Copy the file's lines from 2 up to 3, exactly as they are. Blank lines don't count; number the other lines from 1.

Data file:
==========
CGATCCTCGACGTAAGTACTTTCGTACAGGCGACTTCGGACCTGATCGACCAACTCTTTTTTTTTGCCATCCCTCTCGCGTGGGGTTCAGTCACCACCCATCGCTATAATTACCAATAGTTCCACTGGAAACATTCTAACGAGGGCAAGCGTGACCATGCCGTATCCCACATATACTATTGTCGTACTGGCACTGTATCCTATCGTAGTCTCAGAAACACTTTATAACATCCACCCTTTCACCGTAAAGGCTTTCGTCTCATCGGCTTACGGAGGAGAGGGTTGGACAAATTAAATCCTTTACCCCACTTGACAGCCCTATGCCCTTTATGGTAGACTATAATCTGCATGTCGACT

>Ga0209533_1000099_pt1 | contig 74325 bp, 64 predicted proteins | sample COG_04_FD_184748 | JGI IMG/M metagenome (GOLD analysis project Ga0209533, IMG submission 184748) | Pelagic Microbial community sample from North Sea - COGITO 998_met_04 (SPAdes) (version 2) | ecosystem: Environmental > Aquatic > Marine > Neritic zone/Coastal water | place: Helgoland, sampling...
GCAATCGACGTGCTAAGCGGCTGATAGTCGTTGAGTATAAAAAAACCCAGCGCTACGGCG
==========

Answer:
>Ga0209533_1000099_pt1 | contig 74325 bp, 64 predicted proteins | sample COG_04_FD_184748 | JGI IMG/M metagenome (GOLD analysis project Ga0209533, IMG submission 184748) | Pelagic Microbial community sample from North Sea - COGITO 998_met_04 (SPAdes) (version 2) | ecosystem: Environmental > Aquatic > Marine > Neritic zone/Coastal water | place: Helgoland, sampling...
GCAATCGACGTGCTAAGCGGCTGATAGTCGTTGAGTATAAAAAAACCCAGCGCTACGGCG